PIRLS 2011 Framework

Assessment or survey framework

Definition: Reading literacy is the ability to understand and use those written language forms required by society and/or valued by the individual. Young readers can construct meaning from a variety of texts. They read to learn, to participate in communities of readers in school and everyday life, and for enjoyment.

 

The two purposes for reading that account for most of the reading done by young students both in and out of school:

  • Reading for literary experience – The reader engages with the text to become involved in imagined events, setting, actions, consequences, characters, atmosphere, feelings, and ideas, and to enjoy language itself.
  • Reading to acquire and use information – The reader engages not with imagined worlds, but with aspects of the real world.

 

The following four processes of comprehension are assessed for each reading purpose:

  • Focus on and retrieve explicitly stated information - Reading tasks may include the following:
    • Identifying information that is relevant to the specific goal of reading
    • Looking for specific ideas
    • Searching for definitions of words or phrases
    • Identifying the setting of a story (e.g., time and place)
    • Finding the topic sentence or main idea (when explicitly stated)
  • Make straightforward inferences - Reading tasks may include the following:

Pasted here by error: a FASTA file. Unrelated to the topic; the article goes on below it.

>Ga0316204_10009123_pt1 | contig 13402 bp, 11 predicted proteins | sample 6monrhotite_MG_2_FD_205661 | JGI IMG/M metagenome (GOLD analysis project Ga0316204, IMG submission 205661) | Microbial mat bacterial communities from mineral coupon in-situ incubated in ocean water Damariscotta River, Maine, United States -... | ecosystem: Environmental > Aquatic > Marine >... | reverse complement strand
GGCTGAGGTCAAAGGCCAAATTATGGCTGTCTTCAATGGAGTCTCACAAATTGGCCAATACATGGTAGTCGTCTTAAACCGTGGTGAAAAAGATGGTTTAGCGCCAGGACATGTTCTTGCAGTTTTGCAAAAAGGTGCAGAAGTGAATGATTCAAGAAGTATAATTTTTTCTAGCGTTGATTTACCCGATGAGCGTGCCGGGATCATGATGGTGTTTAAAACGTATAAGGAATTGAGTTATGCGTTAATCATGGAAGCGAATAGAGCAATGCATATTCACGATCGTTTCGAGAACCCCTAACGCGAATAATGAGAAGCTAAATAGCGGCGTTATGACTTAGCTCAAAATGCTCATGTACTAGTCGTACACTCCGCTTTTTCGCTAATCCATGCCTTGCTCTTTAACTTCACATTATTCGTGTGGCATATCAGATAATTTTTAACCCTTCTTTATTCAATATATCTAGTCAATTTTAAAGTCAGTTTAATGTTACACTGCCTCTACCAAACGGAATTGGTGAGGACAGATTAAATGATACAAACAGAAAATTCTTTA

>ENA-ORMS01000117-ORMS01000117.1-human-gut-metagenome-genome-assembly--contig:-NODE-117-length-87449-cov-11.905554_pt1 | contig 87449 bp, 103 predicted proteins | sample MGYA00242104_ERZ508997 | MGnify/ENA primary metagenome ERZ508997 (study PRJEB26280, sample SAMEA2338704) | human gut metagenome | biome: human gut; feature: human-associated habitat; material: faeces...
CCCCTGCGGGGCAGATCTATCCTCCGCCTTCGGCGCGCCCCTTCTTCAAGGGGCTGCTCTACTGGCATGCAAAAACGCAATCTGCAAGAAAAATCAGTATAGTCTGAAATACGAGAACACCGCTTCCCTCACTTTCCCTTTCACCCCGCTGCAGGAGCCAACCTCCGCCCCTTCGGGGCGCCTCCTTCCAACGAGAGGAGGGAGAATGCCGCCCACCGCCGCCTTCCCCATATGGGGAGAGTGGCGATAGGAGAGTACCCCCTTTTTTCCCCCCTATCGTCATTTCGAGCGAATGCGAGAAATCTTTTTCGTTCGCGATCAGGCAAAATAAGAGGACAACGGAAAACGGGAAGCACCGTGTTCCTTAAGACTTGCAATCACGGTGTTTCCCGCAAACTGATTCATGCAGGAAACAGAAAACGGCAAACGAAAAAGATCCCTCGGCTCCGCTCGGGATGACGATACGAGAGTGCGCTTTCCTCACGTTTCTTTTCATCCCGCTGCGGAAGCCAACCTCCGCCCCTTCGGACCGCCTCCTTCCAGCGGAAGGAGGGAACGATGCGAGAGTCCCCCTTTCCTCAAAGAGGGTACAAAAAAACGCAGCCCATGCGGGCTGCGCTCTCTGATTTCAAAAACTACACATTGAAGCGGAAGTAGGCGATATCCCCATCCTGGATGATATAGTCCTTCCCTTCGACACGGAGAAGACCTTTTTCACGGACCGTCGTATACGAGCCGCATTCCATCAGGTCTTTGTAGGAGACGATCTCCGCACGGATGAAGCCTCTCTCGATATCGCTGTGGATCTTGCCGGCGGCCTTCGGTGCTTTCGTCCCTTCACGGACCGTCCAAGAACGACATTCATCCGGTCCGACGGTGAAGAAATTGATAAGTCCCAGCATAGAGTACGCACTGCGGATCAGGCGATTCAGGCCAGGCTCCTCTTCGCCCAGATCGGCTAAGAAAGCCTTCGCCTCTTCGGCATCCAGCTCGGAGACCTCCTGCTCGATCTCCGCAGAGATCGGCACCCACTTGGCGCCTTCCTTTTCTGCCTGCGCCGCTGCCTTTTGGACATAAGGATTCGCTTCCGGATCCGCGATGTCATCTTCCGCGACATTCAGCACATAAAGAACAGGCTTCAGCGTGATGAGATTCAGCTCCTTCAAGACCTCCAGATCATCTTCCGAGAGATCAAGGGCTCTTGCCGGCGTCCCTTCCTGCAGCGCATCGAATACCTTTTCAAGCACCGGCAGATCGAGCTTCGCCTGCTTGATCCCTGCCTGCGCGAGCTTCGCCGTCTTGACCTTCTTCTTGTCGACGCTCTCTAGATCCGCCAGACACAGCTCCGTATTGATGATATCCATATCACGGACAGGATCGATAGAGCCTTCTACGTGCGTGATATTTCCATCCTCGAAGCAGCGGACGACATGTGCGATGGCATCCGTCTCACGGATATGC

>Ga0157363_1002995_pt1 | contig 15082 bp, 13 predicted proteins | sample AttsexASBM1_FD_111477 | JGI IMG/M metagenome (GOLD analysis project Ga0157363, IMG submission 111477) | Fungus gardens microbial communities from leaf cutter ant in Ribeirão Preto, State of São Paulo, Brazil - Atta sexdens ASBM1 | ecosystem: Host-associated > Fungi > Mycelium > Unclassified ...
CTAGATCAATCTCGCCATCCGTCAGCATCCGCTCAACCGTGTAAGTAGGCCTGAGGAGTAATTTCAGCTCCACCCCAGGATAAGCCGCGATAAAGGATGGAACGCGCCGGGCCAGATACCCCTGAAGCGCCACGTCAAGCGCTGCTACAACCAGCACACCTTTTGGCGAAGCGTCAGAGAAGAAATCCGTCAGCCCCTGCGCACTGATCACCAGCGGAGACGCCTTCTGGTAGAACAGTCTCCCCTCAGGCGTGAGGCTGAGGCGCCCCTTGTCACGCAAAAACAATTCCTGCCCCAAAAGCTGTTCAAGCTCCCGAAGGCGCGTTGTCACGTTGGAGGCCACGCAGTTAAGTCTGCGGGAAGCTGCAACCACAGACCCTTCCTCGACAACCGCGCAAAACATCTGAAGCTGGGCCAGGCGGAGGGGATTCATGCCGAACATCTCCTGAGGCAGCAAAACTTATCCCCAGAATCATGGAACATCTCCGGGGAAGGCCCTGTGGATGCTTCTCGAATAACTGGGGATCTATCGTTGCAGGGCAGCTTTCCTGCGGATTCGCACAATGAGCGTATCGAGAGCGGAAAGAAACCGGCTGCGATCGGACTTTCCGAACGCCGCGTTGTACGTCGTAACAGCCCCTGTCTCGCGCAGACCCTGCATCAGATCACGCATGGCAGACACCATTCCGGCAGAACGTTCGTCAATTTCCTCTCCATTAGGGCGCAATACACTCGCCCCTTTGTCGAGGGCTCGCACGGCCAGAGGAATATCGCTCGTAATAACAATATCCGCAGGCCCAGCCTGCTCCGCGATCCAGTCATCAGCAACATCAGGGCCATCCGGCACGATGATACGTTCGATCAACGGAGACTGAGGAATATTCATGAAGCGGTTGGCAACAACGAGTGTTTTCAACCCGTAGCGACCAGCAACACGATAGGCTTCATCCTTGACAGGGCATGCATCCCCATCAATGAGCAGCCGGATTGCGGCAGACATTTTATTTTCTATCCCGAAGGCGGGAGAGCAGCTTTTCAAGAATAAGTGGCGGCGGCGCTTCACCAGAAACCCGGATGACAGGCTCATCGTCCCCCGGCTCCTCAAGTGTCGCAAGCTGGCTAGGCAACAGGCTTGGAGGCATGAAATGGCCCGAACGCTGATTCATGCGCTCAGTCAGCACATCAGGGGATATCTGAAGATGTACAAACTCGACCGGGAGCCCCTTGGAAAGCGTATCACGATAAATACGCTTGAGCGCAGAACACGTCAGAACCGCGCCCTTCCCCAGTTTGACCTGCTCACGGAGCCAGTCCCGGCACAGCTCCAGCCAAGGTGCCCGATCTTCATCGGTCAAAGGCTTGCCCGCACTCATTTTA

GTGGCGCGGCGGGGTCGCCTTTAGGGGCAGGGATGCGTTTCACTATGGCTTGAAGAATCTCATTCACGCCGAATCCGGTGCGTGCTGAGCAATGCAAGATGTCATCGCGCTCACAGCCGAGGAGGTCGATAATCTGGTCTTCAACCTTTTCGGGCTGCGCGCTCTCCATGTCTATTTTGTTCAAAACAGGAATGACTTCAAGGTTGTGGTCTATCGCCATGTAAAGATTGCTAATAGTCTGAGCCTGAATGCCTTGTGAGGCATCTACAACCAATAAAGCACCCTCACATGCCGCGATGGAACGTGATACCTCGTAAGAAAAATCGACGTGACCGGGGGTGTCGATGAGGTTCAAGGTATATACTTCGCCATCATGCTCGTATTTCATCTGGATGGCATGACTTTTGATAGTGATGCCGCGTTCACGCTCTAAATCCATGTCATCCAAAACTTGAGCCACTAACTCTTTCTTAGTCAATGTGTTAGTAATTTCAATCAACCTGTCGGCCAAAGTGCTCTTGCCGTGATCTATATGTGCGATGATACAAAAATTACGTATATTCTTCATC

• Inferring that one event caused another event
    • Concluding what is the main point made by a series of arguments
    • Determining the referent of a pronoun
    • Identifying generalizations made in the text
    • Describing the relationship between two characters
  • Interpret and integrate ideas and information - Reading tasks may include the following:
    • Discerning the overall message or theme of a text
    • Considering an alternative to the actions of characters
    • Comparing and contrasting text information
    • Inferring a story’s mood or tone
    • Interpreting a real-world application of text information
  • Examine and evaluate content, language, and textual elements - Reading tasks may include the following:
    • Evaluating the likelihood that the events described could really happen
    • Describing how the author devised a surprise ending
    • Judging the completeness or clarity of information in the text
    • Determining an author’s perspective on the central topic
Contextual or background framework

National and community contexts (i.e., cultural, social, political, and economic factors)

  • Languages and emphasis on literacy
  • Demographics and resources
  • Organization and structure of the education system
  • Reading curriculum in the primary grades

 

Home contexts

  • Economic, social, and educational resources
  • Parental emphasis on literacy development
  • Parents’ reading behaviors and attitudes

 

School contexts

  • School characteristics
  • School organization for instruction
  • School climate for learning
  • School resources
  • Parental involvement

 

Classroom contexts

  • Teacher education and development
  • Teacher characteristics and attitudes
  • Classroom characteristics
  • Instructional materials and technology
  • Instructional strategies and activities
  • Assessment

 

Students’ reading literacy behaviors and attitudes

  • Student reading literacy behaviors
  • Positive attitudes toward reading
  • Student attitudes toward learning to read

There are more recent studies available in this series: